Change is Coming!

We all know change is inevitable, right? Well, after much thought and consideration, and nearly 30 years of improving resumes for people across the globe, Peterson’s has decided to wind down our interests in ResumeEdge. While the service will be temporarily unavailable to new users, there’s a new strategy in the works, and we hope to introduce a new version shortly – please check back soon for more information.

If you just signed up for ResumeEdge, don’t worry, we’ve got your back and will continue to provide you with our services through March 31st. We know that many of you have come to rely on ResumeEdge, and we want to thank you all for your trust in our product, and encourage you to come back for more information on how to access the new product.

Thank you again, and we’ll see you soon!

Resume Misconceptions – What a Resume is Not

AUTHOR: Darlene Zambruski
CATEGORY:
POSTED: May 26, 2009 at 7:49 am

1. A document that reflects your personality: Unless you’re in the performing arts or involved in a creative industry, a resume should err on the conservative side — no designer fonts or unusual designs.

2. An exhaustive listing of everything you’ve done: Recruiters and Hiring Managers want recent experience, not all experience. The rule of thumb is to go back 10 years for IT professionals and no more than 15 years for those in other industries. Ideally, a resume should not be longer than 2 pages.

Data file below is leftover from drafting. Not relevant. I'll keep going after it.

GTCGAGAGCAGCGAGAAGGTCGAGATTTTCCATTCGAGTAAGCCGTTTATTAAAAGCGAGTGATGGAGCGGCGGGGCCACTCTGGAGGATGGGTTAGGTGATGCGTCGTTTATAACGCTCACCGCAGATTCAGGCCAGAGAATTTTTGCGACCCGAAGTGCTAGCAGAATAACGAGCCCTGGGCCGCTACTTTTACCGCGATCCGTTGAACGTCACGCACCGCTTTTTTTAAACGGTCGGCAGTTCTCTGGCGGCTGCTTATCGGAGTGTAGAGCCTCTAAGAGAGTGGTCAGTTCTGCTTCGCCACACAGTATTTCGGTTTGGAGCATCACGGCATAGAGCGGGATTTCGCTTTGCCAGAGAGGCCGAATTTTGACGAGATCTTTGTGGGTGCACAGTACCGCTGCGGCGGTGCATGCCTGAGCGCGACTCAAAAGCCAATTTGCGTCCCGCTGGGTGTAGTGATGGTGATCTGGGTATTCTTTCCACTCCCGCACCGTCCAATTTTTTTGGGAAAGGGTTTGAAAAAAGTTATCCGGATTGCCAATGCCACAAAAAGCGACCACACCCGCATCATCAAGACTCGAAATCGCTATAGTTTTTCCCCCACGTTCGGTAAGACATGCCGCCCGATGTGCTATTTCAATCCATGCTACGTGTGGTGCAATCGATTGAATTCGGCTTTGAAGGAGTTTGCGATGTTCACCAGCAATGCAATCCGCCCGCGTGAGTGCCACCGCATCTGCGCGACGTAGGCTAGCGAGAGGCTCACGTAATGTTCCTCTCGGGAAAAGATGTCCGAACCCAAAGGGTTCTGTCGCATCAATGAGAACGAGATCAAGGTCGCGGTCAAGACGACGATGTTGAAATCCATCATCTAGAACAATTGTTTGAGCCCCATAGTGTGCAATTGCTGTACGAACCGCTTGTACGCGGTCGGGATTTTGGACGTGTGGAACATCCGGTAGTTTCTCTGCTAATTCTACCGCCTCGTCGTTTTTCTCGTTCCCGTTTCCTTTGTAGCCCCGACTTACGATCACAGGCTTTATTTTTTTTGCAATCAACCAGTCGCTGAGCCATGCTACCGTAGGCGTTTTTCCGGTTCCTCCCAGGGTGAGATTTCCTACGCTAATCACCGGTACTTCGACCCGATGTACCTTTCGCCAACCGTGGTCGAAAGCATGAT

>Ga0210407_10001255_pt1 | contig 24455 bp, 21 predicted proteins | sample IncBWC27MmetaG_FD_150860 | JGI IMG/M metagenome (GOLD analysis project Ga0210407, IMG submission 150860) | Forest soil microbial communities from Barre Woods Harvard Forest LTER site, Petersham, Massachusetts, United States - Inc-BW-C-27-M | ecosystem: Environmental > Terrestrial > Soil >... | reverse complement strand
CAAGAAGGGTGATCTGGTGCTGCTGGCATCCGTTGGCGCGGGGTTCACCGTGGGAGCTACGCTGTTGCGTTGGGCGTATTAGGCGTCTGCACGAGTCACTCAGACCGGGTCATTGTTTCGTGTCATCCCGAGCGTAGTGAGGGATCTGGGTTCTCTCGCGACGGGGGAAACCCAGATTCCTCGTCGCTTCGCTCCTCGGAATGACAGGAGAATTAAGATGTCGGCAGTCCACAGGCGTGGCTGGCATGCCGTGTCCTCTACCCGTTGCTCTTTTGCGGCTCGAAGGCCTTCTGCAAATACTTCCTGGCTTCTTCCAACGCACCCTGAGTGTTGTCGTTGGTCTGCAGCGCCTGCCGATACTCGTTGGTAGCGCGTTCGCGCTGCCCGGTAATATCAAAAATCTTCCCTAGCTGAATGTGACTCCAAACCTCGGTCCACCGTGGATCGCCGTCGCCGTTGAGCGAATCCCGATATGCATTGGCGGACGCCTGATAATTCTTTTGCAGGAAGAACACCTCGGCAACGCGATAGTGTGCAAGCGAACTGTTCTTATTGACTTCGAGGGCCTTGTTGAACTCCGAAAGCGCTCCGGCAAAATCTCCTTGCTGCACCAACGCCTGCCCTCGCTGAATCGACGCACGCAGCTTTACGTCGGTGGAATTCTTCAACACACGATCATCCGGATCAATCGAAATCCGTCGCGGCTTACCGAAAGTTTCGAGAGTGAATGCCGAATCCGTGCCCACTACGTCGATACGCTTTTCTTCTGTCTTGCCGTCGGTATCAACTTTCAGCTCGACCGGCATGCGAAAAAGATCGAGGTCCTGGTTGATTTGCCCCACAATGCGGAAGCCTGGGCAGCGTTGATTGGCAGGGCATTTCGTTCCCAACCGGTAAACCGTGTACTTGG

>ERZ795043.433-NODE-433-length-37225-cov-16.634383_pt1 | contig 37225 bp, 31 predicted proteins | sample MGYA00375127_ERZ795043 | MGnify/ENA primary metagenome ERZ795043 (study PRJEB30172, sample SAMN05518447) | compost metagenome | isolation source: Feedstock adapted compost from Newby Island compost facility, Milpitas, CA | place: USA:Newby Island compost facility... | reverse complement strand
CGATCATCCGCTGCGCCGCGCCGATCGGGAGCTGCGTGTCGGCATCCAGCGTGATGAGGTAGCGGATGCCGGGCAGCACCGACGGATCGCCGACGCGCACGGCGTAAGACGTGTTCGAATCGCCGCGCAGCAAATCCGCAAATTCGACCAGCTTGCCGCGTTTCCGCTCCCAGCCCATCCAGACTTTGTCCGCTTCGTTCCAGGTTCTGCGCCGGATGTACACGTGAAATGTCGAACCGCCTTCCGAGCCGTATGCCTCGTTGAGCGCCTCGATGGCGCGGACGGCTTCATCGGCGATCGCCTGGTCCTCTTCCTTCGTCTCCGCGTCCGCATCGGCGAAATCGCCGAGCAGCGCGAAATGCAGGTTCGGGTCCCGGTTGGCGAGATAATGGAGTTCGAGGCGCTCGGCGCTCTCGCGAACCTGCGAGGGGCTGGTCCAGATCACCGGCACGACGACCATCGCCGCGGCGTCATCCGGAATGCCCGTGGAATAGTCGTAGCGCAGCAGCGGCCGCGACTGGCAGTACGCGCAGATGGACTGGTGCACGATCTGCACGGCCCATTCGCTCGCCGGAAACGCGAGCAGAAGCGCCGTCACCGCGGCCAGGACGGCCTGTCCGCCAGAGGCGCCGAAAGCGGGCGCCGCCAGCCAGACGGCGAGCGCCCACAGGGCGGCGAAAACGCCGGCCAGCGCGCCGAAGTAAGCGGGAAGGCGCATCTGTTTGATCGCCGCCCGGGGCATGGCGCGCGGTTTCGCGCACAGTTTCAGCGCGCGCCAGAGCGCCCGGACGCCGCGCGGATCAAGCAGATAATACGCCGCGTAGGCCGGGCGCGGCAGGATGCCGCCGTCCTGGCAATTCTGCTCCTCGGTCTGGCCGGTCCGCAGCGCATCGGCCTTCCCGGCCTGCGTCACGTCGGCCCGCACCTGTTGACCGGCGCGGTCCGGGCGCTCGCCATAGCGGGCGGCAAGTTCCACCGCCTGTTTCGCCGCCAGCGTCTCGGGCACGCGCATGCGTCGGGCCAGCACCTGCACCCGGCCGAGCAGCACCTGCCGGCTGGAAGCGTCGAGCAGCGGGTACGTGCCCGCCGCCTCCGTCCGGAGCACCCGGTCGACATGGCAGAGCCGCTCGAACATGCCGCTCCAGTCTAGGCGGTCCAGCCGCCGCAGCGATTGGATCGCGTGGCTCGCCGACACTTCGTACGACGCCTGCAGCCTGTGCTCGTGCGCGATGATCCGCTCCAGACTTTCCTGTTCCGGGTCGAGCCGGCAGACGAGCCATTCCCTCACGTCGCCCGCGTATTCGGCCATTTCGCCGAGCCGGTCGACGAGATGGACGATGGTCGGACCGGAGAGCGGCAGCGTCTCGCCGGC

3. A document that tells the recruiter or hiring manager what you want: Recruiters and Hiring Managers are interested in what you can bring to their organizations in terms of performance — increasing profits or reducing costs. What you want (your objective) is secondary.

4. A document that will guarantee an interview or job offer: A resume is the beginning of your job search. It cannot guarantee the end result. No matter how well your accomplishments are detailed and your data presented, if your background doesn’t closely match the requirements of the job, you will not be called in for an interview

5. A one-size-fits-all document: Certainly, there are basic standards for all resumes, such as page length and data prioritization/organization. However, your background is unique and needs to be presented to showcase your skills, not fit a general template designed for everyone.

6. A document that will please your spouse, parents, colleagues, etc.: The only audience that matters is Recruiters and Hiring Managers. Relatives, friends, colleagues, and acquaintances may be well-meaning, but they are not experts in resume writing. They may tell you to add hobbies, when you should not – or include personal data when it’s not required.

7. A document that is perfect in every way: Organization of data and showcasing accomplishments are what matter most in a resume as does language and tone (be professional at all times). Recruiters and Hiring Managers are looking for hard skills that you can bring to their organization, not whether you used the word ‘oversaw’ rather than ‘managed’.

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